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1 of the Best Canadian Dividend Heavyweights I’d Bank On With $500

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If you’ve been waiting all year for a correction before putting your extra $500 to work, you’re probably tempted to do some buying of some dividend heavyweights after Monday’s nasty 2% decline. Only time will tell if we’re headed for a correction, but one can’t ignore the action that’s been going on behind the scenes.

You see, there’s been a rolling correction that’s worked its way through individual sectors.

Undoubtedly, we’ve witnessed more than a handful of growth-to-value rotations and reverse rotations. It’s been a choppy ride, and while the TSX Index may be just off 2% or so from its high, you shouldn’t overlook many of the top Canadian stocks that are down well over 10%. It’s these such names that could have the most room to run, independent of what the TSX’s next move will be.

Personally, I think those waiting for a correction to put their excess cash to work will be waiting a very long time. All the while, inflation could take a bite out of its purchasing power. So, whether you’ve got $500 or $5,000 in cash in your low-rate savings account, it’s time to check out some great Canadian businesses that have fallen under way more pressure than the broader basket of Canadian stocks, which could very well continue climbing higher on the back of blowout earnings results.

A dividend heavyweight to buy on weakness

Right now, I’m a huge fan of the risk/reward tradeoff to be had in Canada’s top financials, especially Bank of Nova Scotia (TSX:BNS)(NYSE:BNS).

Sure, falling 10-year note yields aren’t great for the banks over the near term. Still, many pundits expect rates to pick up again, especially the Fed-doubters, who view recent inflation numbers as less benign in nature.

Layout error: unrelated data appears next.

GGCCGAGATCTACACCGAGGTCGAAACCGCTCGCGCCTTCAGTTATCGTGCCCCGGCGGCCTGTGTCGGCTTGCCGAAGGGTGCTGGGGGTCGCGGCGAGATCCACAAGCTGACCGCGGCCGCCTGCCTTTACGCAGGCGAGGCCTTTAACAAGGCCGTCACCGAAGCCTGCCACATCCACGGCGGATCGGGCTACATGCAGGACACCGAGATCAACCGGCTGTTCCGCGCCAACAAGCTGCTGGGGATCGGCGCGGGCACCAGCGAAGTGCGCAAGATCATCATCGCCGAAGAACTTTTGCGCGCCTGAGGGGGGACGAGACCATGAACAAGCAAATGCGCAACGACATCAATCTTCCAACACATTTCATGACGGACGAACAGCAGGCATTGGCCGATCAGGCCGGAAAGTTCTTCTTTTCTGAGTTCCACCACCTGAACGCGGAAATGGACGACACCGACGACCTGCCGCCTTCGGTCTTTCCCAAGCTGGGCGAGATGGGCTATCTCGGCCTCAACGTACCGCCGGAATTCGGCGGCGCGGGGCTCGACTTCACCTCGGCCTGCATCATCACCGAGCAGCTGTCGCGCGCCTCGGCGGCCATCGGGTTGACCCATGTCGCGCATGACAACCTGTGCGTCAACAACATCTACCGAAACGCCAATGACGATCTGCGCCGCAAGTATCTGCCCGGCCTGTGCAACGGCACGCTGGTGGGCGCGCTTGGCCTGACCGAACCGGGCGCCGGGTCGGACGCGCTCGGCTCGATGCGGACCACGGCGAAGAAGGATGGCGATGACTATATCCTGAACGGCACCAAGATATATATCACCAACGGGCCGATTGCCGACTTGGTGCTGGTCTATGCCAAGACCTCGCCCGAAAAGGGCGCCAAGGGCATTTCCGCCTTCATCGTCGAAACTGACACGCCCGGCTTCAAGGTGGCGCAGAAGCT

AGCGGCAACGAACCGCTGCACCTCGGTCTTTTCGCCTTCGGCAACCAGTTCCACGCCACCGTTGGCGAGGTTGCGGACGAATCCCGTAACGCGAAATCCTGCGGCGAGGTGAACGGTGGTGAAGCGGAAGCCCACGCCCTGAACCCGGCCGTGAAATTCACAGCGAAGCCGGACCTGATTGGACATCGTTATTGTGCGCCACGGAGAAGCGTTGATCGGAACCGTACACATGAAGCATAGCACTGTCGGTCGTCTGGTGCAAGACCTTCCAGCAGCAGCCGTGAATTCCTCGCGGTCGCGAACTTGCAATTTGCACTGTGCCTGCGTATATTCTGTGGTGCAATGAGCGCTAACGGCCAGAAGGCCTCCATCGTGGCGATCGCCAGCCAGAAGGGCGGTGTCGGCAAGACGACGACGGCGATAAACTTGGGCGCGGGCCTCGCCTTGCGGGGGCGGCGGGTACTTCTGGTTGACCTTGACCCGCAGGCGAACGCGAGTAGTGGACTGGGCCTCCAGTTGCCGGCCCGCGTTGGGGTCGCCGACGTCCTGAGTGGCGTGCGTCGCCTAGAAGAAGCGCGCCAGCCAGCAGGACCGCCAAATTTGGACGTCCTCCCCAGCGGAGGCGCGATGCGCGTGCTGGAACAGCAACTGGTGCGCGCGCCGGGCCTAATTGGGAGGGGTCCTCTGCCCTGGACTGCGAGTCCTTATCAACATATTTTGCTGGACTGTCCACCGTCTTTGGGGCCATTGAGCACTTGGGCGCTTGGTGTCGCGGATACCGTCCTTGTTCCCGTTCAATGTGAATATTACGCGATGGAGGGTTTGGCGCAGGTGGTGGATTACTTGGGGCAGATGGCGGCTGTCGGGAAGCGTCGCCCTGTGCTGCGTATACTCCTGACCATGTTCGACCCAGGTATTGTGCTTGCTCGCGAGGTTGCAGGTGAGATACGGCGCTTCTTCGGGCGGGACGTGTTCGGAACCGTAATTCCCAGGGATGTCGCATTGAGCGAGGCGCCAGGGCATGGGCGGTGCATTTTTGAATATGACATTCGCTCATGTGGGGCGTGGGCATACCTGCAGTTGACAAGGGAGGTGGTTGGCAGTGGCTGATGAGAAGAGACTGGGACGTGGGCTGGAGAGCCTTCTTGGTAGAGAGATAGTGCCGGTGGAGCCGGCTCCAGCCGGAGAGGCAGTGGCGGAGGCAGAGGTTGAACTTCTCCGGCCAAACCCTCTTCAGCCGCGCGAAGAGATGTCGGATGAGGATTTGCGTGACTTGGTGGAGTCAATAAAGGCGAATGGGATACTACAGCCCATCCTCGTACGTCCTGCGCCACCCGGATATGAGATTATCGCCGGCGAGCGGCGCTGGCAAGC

Ultimately, higher rates are what many investors may be ill-prepared for. So, if you’re not yet ready for rising rates, the recent sagging in the 10-year yield and the financials, I believe, is a magnificent near-term buying opportunity to play a longer-term trend of rising interest rates.

Bank of Nova Scotia sags over 6% from highs

Canada’s most international bank, Bank of Nova Scotia is back on the retreat as the “Delta” variant continues spreading across various parts of the globe. Undoubtedly, the variant poses a serious risk to the world’s recovery from the coronavirus crisis. In developed countries, like the U.S. and Canada, there’s likely to be a sustained recovery to near-normal levels, as full-blown lockdowns seem less likely, as more jabs are put in arms.

In other parts of the globe, where vaccination numbers aren’t as great, more infectious variants could bring forth restrictions for longer. As a Canadian bank with emerging markets exposure, Bank of Nova Scotia deserves to trade at a discount to its peers. As Delta fears pick up over the coming months, Bank of Nova Scotia could continue to feel the brunt. But with shares off 10% from all-time highs, I think a majority of the damage has already been baked in.

The bottom line on the dividend heavyweight

When it comes to the international markets, higher growth can come at the cost of higher risk. And such risks in the era of COVID-19 have been amplified. With BNS stock trading at just 12.3 times earnings, though, I find the name to be a worthy buy for long-term investors on the way down while emerging markets exposure is discounted. The 4.7% dividend yield is the biggest of the Big Six batch and is among the safest payouts of all international banking plays out there.

This article represents the opinion of the writer, who may disagree with the “official” recommendation position of a Motley Fool premium service or advisor. We’re Motley! Questioning an investing thesis — even one of our own — helps us all think critically about investing and make decisions that help us become smarter, happier, and richer, so we sometimes publish articles that may not be in line with recommendations, rankings or other content.

Fool contributor Joey Frenette has no position in any of the stocks mentioned. The Motley Fool recommends BANK OF NOVA SCOTIA.

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